Policy Iteration (PI) [Sutton and Barto1998] is a powerful technique that is present in different variations [Lagoudakis and Parr2003, Konda and Tsitsiklis2000] in many RL algorithms. The Deep Q Network [Mnih2015] is one example of a powerful non-linear function approximator that employs a form of PI. Actor-Critic Policy Gradient (AC-PG) [Konda and Tsitsiklis1999, Sutton et al.2000] algorithms perform an online form of PI. As a result, we decided to perform option learning in a policy iteration framework.
We introduce the Robust Options Policy Iteration (ROPI) algorithm that learns robust options to mitigate model misspecification, with convergence guarantees. Our novel ROPI algorithm consists of two steps, illustrated in Figure 1, which include a Policy Evaluation (PE) step and a Policy Improvement (PI) step. For PE, we utilize RPVI [Tamar, Mannor, and Xu2014] to perform policy evaluation and learn the value function parameters ; We then perform PI using the robust policy gradient (discussed in Section 4). This process is repeated until convergence. ROPI learns robust options and a robust inter-option policy
, and has theoretical convergence guarantees. We showcase the algorithm in both linear and non-linear (deep) feature settings.
In the linear setting we show that the non-robust version of a linear option learning algorithm called ASAP [Mankowitz, Mann, and Mannor2016a], learns an inherently robust set of options. This, we claim, is due to the coarseness of the chosen feature representation. This provides evidence that, in some cases, linear approximate dynamic programming algorithms may get robustness ‘for free’.
However, in the non-linear (deep) setting, explicitly incorporating robustness into the learning algorithm is crucial to being robust to model uncertainty. We incorporate ROPI into the Deep Q Network to form a Robust Options Deep Q Network (RO-DQN). Using the RO-DQN, the agent learns a robust set of options to solve multiple tasks (two dynamical systems) and mitigates model misspecification.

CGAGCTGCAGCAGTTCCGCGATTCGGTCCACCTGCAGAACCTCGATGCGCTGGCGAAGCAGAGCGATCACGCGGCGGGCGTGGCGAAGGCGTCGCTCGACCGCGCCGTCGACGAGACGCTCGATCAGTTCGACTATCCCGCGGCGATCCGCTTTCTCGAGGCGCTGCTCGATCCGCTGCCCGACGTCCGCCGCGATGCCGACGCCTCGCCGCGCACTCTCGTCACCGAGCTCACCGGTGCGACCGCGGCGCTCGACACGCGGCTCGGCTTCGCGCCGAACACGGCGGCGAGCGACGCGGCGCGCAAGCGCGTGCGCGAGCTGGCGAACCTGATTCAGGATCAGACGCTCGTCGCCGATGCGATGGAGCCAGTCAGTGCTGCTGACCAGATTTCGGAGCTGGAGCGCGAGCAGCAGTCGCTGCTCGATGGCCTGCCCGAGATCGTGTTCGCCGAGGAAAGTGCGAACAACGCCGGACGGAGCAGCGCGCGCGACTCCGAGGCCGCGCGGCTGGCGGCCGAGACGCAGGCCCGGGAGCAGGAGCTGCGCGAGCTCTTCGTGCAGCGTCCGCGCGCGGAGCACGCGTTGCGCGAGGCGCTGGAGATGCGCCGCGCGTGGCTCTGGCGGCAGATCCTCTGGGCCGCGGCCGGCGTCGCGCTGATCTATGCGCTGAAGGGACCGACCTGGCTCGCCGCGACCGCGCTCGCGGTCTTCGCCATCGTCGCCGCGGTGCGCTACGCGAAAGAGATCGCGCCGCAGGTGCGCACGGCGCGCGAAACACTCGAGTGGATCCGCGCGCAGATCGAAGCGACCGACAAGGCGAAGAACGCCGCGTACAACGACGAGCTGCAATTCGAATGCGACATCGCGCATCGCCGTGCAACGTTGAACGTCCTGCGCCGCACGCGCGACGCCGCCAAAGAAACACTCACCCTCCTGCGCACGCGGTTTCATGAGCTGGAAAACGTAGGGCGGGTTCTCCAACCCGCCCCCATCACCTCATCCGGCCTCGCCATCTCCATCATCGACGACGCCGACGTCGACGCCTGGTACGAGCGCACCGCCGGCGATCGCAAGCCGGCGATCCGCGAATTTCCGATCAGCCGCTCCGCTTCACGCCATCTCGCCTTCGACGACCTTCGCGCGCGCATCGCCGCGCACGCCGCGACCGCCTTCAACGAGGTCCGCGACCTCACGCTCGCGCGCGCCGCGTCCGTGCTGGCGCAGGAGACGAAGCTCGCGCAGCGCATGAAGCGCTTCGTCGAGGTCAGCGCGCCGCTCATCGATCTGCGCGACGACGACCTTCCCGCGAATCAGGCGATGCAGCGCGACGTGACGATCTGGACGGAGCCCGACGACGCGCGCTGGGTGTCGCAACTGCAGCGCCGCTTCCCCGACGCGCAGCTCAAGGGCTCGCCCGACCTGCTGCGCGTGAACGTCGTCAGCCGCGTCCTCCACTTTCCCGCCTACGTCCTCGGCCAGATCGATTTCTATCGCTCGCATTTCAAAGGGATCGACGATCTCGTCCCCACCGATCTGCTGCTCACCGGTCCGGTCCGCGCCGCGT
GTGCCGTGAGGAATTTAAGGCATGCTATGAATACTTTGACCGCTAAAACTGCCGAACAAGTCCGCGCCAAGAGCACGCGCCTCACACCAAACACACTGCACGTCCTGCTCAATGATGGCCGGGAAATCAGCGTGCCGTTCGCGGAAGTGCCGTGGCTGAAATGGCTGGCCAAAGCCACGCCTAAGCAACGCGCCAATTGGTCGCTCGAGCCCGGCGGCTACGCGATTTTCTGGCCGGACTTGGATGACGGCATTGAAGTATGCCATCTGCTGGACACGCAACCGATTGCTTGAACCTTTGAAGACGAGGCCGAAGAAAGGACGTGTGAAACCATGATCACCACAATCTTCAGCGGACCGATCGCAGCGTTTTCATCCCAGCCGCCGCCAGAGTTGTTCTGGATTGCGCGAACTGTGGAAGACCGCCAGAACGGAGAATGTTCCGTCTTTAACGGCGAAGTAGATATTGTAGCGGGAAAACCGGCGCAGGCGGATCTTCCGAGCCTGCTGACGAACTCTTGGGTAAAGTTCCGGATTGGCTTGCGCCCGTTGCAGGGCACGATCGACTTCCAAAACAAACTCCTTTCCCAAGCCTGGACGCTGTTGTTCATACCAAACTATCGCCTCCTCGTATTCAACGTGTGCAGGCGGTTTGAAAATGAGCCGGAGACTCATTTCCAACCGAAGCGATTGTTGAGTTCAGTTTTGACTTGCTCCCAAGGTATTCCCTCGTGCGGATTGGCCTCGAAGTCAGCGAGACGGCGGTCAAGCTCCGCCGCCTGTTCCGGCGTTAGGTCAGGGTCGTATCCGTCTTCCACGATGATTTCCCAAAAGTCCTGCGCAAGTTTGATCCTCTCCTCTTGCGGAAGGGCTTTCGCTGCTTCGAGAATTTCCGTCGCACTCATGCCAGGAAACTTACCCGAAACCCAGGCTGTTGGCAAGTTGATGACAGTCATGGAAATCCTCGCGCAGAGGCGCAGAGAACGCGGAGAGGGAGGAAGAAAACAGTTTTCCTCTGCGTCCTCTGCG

Main contributions: (1) Learning robust options using our novel ROPI algorithm with convergence guarantees; This includes developing a Robust Policy Gradient (R-PG) framework, which includes a robust compatibility condition; (2) A linear version of ROPI that is able to mitigate model misspecification in Cartpole; (3) Experiments which suggest that linear approximate dynamic programming algorithms may get robustness ‘for free’ by utilizing a coarse feature representation. (4) The RO-DQN, which solves multiple tasks by learning robust options, using ROPI, to mitigate model misspecification.
In this section, we relate the background material to the relevant module in the ROPI algorithm (PE or PI as shown in Figure 1).
Robust Markov Decision Process (PE):
A Robust Markov Decision Process (RMDP)[Bagnell, Ng, and Schneider2001, Iyenger2005, Nilim and El Ghaoui2005] is represented by where is a finite set of states; is a finite set of actions, is the immediate reward, which is bounded and deterministic, is the discount factor. Let be the transition function, mapping from a given state and action to a measure over next states. Given and
, nature is allowed to choose a transition to a new state from a family of transition probability functions. This family is called the uncertainty set [Iyenger2005]. Uncertainty in the state transitions is therefore represented by .